Part 4: Factions Form
Part 5: The Curious Tale of David Pakman
Part 6: The SPJ Airplay Bomb Threat

In Which I Say "Mustafa" a Lot
“Ooohh.. say it again!”
“Bahar Mustafa!”


It's been said that tools designed with the purpose of silencing people, any people, will eventually be turned against and used to silence marginalized people. It's for this reason that I am a strong believer in the concept -- not just the law or the amendment to the US Constitution, but the very idea -- of free speech. No matter how offensive or inane an idea, I still think you should have a right to say that idea, and nothing rustles my very jimmies more than people who take it lightly, dismiss it as a dangerous concept, or make jokes about 'freeze peach.'

Long ago, the Left won the public opinion PR battle by debate. They brought ideas that had not been challenged into the open, and debated them publicly to let the people decide which ideas could stand on merit. Now, the loudest voices in the Left are silencing not only those on the opposite end of the political spectrum ,but also those not as far Left as themselves, so that they can avoid having their ideologies dragged, kicking and screaming, into the light for an evaluation of merit.

Several months ago a 'diversity officer' for a rather upscale British university, one Bahar Mustafa (I love that name), made a bit of a row by publicly stating that white people were not allowed to a meeting with an emphasis on black and ethnic minority students, regardless of whether they were there for debate or for support. I'm sure that she did so in a mature and reasonable manner, too, given her position of responsibility as an employee of the school as opposed a radicalized student. This didn't go over well in the public eye, coupled with her frequent use of the #KillAllMen and #KillAllWhiteMen hashtags.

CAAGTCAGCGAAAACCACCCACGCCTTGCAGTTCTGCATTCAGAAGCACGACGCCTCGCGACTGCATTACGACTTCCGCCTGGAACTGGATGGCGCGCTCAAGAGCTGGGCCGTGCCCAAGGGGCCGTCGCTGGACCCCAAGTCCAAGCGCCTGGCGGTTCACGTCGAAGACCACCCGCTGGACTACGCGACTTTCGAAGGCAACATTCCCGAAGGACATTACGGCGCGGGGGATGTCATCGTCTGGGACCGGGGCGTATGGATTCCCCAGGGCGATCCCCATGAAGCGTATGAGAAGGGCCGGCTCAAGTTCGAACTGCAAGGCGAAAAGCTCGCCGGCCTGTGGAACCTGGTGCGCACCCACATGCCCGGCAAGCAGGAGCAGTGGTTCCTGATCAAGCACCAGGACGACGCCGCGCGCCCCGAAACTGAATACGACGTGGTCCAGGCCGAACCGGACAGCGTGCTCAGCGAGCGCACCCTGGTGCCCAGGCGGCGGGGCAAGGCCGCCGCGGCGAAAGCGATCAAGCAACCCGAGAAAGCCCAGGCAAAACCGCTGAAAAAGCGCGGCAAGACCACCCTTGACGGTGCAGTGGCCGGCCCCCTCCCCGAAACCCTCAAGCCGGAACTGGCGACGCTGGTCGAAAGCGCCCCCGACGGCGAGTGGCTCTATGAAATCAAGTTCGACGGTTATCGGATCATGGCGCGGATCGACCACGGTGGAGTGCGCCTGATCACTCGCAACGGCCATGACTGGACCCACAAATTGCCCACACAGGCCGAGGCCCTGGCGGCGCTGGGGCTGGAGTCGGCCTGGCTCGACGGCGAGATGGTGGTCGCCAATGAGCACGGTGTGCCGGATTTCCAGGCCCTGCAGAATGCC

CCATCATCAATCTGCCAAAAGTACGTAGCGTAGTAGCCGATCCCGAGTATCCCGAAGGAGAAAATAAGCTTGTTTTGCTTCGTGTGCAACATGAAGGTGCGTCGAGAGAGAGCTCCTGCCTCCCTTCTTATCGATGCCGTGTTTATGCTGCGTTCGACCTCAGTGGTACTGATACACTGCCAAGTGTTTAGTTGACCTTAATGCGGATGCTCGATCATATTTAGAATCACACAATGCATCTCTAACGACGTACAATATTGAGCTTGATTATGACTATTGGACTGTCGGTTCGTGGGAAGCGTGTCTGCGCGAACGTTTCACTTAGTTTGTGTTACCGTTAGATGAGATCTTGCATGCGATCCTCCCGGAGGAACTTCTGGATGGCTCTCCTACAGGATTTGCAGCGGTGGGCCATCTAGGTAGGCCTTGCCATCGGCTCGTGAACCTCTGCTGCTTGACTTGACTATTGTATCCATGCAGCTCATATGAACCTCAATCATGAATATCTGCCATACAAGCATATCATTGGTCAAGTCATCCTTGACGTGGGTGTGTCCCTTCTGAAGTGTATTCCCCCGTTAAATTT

Come on now, you saw this coming
Either way, it all blew over, she wasn't removed from her position, and she got media attention for the incident both positive and otherwise, and got a chance to make a very public statement.

Unsurprisingly, it was not one that was in the form of a debate where those ideas could be challenged.



Fast forward several months, and the UN Broadband Commission, along with UN Women, held a summit with the focus on “Cyberviolence against Women and Girls.” The highlights of this summit included a 70-page report that covered, among other things, video games and sex work (not just sex-trafficking, but prostitution). The report was... less than comprehensive, and had lots of issues. Citations that pointed towards debunked reports that claimed Pokemon was satanic, that consumer video games were used to train military personnel, a citation that cited the report itself, several blank citations, and the much-derided citation that let to somebody's C:\ drive. The report was ripped to shreds on social media to the point that the UN retracted it, putting in its place a bare-bones version that's a mere 7 pages. It was so bad that even one of the speakers invited publicly denounced it.

Also making an appearance were Anita Sarkeesian and Zoe Quinn, who I believe you'll remember from Gamergate notoriety. You know, that terrorist organization that led hate campaigns that drove every woman from gaming... or something like that. They were there to argue that harassment isn't just, as I'm paraphrasing, what's legal or illegal, it's “you suck” or “you're wrong” or disagreement. Granted, not everything they said was without merit, but it's the equivalent of a pork spending bill where you pack in one giant scummy thing with a ton of really helpful things in the hopes of passing them all at once.